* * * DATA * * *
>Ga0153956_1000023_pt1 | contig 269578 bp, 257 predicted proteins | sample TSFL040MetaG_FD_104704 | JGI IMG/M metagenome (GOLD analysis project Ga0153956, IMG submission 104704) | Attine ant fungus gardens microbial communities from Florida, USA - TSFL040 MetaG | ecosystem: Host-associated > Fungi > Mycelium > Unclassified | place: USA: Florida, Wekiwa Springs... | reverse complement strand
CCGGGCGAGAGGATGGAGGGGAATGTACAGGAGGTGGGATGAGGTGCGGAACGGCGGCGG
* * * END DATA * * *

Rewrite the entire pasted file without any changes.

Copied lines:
>Ga0153956_1000023_pt1 | contig 269578 bp, 257 predicted proteins | sample TSFL040MetaG_FD_104704 | JGI IMG/M metagenome (GOLD analysis project Ga0153956, IMG submission 104704) | Attine ant fungus gardens microbial communities from Florida, USA - TSFL040 MetaG | ecosystem: Host-associated > Fungi > Mycelium > Unclassified | place: USA: Florida, Wekiwa Springs... | reverse complement strand
CCGGGCGAGAGGATGGAGGGGAATGTACAGGAGGTGGGATGAGGTGCGGAACGGCGGCGG